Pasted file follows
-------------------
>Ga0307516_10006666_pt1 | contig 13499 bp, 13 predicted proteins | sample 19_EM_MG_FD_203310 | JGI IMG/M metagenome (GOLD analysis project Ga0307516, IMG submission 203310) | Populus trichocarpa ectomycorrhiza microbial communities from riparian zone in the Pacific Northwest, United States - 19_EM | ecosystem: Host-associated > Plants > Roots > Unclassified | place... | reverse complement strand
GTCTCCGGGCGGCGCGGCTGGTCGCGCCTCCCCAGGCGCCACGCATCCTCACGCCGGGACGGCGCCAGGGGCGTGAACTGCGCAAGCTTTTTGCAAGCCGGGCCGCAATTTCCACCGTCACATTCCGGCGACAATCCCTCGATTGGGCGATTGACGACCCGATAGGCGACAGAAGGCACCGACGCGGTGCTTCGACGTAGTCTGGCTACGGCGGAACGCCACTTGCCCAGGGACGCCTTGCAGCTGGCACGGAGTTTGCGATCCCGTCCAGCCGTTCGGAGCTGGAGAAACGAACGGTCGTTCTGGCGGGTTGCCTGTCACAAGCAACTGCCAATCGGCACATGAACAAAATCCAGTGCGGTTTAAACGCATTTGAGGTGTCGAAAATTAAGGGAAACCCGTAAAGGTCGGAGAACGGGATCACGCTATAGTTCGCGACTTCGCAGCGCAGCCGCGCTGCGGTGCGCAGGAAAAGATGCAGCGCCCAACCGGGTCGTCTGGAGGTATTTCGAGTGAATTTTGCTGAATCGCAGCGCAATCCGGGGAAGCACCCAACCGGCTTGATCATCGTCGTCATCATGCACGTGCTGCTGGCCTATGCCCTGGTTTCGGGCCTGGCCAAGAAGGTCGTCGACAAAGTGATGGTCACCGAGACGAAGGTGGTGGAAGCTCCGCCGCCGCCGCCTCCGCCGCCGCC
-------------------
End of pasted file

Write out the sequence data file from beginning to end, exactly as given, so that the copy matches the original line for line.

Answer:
>Ga0307516_10006666_pt1 | contig 13499 bp, 13 predicted proteins | sample 19_EM_MG_FD_203310 | JGI IMG/M metagenome (GOLD analysis project Ga0307516, IMG submission 203310) | Populus trichocarpa ectomycorrhiza microbial communities from riparian zone in the Pacific Northwest, United States - 19_EM | ecosystem: Host-associated > Plants > Roots > Unclassified | place... | reverse complement strand
GTCTCCGGGCGGCGCGGCTGGTCGCGCCTCCCCAGGCGCCACGCATCCTCACGCCGGGACGGCGCCAGGGGCGTGAACTGCGCAAGCTTTTTGCAAGCCGGGCCGCAATTTCCACCGTCACATTCCGGCGACAATCCCTCGATTGGGCGATTGACGACCCGATAGGCGACAGAAGGCACCGACGCGGTGCTTCGACGTAGTCTGGCTACGGCGGAACGCCACTTGCCCAGGGACGCCTTGCAGCTGGCACGGAGTTTGCGATCCCGTCCAGCCGTTCGGAGCTGGAGAAACGAACGGTCGTTCTGGCGGGTTGCCTGTCACAAGCAACTGCCAATCGGCACATGAACAAAATCCAGTGCGGTTTAAACGCATTTGAGGTGTCGAAAATTAAGGGAAACCCGTAAAGGTCGGAGAACGGGATCACGCTATAGTTCGCGACTTCGCAGCGCAGCCGCGCTGCGGTGCGCAGGAAAAGATGCAGCGCCCAACCGGGTCGTCTGGAGGTATTTCGAGTGAATTTTGCTGAATCGCAGCGCAATCCGGGGAAGCACCCAACCGGCTTGATCATCGTCGTCATCATGCACGTGCTGCTGGCCTATGCCCTGGTTTCGGGCCTGGCCAAGAAGGTCGTCGACAAAGTGATGGTCACCGAGACGAAGGTGGTGGAAGCTCCGCCGCCGCCGCCTCCGCCGCCGCC